The magic of sustainability

By Greg Paine…

By Greg Paine…

Fifth and final article in the series Walk With The Elephant

Fifth and final article in the series Walk With The Elephant

Sustainable development is not business as usual.  Nor is it business as usual with a few token green gestures thrown in. Such clinging to habitual responses, such refusals to engage with what we know are real problems, only demeans us all.

The World Commission on Environment and Development clearly stated this in its report, Our Common Future, in 1987: “In essence sustainable development is a process of change…” and further: “Development involves a progressive transformation of economy and society.”

With this understanding of the dynamic nature of the task ahead, it is curious  – not to say disappointing – to detect a particular static quality pervading the  “core objectives of ecological sustainable development” adopted by the Australian Government in 1992.  These objectives are the government’s response to the call by the United Nations Conference on Environment and Development (the Rio Conference) for all governments to work towards a sustainable 21st century (using a toolkit of understandings that became known as Agenda 21, the agenda for the 21st century).  The core objectives are to:

  • enhance individual and community well-being and welfare by following a path of economic development that safeguards the welfare of future generations;
  • provide for equity within, and between, generations, and
  • protect biological diversity and maintain essential ecological processes and life support systems.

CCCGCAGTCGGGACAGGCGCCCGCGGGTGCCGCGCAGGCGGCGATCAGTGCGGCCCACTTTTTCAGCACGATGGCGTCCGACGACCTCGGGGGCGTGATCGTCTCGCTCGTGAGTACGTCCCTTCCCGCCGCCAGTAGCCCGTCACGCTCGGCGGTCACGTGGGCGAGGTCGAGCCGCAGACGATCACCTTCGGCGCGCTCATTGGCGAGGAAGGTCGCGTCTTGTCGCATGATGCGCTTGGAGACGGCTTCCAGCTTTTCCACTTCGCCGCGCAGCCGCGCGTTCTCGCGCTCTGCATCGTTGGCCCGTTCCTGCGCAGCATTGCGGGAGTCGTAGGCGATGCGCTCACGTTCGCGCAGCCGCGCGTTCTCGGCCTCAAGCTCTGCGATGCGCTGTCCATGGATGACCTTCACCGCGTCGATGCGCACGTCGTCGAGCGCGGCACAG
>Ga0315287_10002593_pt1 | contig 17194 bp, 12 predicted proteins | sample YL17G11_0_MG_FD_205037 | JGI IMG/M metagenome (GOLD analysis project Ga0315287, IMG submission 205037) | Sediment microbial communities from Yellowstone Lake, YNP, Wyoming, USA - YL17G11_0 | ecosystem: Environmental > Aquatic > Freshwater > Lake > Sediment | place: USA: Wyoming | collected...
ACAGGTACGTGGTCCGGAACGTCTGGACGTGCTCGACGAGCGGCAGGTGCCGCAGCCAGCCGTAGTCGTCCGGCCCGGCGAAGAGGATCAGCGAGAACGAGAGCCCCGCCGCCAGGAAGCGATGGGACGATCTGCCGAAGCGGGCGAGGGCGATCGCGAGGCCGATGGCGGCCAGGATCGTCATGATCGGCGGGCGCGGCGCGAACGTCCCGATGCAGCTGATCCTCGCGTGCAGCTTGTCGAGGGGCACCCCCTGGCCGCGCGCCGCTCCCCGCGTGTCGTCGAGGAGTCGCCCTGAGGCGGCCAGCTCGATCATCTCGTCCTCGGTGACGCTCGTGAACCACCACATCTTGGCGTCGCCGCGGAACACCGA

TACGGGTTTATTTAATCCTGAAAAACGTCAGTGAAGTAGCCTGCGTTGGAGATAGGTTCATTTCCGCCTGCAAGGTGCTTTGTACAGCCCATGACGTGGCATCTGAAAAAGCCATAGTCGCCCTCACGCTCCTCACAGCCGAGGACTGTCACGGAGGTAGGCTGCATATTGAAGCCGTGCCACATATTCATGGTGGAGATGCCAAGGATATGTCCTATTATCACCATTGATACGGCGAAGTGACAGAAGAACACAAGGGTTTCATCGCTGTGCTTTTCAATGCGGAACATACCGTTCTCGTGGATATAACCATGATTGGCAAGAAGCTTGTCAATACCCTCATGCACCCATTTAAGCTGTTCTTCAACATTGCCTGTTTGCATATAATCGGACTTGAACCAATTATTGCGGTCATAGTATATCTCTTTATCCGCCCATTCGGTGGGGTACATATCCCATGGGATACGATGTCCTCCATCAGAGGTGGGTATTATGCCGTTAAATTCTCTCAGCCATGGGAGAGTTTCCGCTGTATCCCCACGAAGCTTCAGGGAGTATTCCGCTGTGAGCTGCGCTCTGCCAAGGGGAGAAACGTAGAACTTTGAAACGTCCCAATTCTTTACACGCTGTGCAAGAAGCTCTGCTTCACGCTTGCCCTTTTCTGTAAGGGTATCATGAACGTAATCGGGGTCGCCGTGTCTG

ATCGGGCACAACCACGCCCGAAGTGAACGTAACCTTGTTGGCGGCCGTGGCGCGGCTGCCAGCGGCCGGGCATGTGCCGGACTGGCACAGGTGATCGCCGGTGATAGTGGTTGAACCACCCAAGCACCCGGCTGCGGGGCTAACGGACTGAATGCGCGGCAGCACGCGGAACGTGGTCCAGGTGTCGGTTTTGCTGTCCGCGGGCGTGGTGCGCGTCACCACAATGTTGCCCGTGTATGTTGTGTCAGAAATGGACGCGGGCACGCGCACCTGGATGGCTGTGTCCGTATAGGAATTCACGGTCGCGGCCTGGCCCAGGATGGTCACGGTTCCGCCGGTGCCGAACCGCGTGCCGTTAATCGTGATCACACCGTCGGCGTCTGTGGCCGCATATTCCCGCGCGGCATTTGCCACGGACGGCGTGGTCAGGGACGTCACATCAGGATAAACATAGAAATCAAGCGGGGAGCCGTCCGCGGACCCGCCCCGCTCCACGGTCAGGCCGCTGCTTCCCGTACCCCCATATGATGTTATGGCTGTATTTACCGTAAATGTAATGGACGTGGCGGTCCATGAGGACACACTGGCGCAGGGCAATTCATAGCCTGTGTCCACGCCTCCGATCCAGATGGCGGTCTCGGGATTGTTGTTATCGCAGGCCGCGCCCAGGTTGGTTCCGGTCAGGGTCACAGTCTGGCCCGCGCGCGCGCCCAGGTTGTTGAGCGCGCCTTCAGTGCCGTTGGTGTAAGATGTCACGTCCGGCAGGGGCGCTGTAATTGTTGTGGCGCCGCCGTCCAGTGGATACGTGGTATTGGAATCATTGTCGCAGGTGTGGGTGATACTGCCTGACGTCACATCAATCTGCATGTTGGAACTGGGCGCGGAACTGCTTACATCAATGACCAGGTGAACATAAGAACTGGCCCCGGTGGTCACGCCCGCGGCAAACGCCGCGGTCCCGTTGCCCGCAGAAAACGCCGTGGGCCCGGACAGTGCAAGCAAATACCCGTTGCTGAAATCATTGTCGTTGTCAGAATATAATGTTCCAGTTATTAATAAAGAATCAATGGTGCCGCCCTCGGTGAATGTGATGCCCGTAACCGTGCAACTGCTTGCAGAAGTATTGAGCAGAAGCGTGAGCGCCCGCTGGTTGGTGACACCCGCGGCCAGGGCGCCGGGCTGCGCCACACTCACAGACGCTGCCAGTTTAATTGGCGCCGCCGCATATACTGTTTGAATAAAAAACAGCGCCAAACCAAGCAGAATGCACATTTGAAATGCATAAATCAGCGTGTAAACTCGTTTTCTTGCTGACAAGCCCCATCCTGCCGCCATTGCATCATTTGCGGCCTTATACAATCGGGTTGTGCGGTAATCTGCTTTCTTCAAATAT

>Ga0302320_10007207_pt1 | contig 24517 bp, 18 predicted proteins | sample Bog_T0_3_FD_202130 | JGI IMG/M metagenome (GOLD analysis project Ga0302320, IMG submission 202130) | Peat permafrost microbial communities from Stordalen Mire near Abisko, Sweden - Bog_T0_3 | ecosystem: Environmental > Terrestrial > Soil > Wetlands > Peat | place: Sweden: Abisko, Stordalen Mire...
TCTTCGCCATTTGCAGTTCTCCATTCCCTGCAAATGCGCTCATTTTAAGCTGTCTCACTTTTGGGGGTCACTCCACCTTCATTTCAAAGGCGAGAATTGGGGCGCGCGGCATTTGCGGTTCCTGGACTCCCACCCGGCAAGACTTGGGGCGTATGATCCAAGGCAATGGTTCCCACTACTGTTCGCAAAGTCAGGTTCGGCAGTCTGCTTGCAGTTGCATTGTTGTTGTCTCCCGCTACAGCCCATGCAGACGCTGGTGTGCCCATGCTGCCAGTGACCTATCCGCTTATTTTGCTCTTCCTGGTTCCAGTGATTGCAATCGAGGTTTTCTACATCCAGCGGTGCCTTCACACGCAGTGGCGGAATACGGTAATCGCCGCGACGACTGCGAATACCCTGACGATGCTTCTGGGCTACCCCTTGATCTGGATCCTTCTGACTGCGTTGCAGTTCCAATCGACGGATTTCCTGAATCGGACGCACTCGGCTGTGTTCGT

These objectives are to be read in conjunction with four guiding principles adopted at the same time:

  • integration of environmental and economic policies and activities
  • dealing cautiously with risk (i.e. the “precautionary principle”)
  • recognising the global dimension (i.e. “think global, act local”)
  • the internalisation and full valuing of environmental costs.

While undoubtedly pursuing these objectives and principles would require a change in decision-making, they nevertheless lack any strong call for action that reflects both the inherent notion of change within the concept of sustainable development proposed by the World Commission in 1987 and the degree of urgency agreed at Rio in 1992.

Australia, though, did at least differ from most other countries in adopting the term “ecologically sustainable development” in preference to “sustainable development” in the hope that it would ensure the emphasis remained on ecological concerns, rather than the sustaining of mainstream, undifferentiated development.  I will leave it up to you to decide whether or not, in the intervening 17 years, that hope has transpired.

The World Commission also saw that the necessary transformations to achieve sustainable development are relevant for both richer industrialised countries and poorer less-industrialised countries alike, albeit with a differing focus depending on the conditions within each country.

To assist in understanding  – and implementing  – this view, it is worthwhile visiting a model of change designed by David Korten, a community development practitioner in less-industrialised countries.  His model transcends geographical, economic and political entities by defining three “socioecological” classes: the over-consumer, the sustainer and the marginal.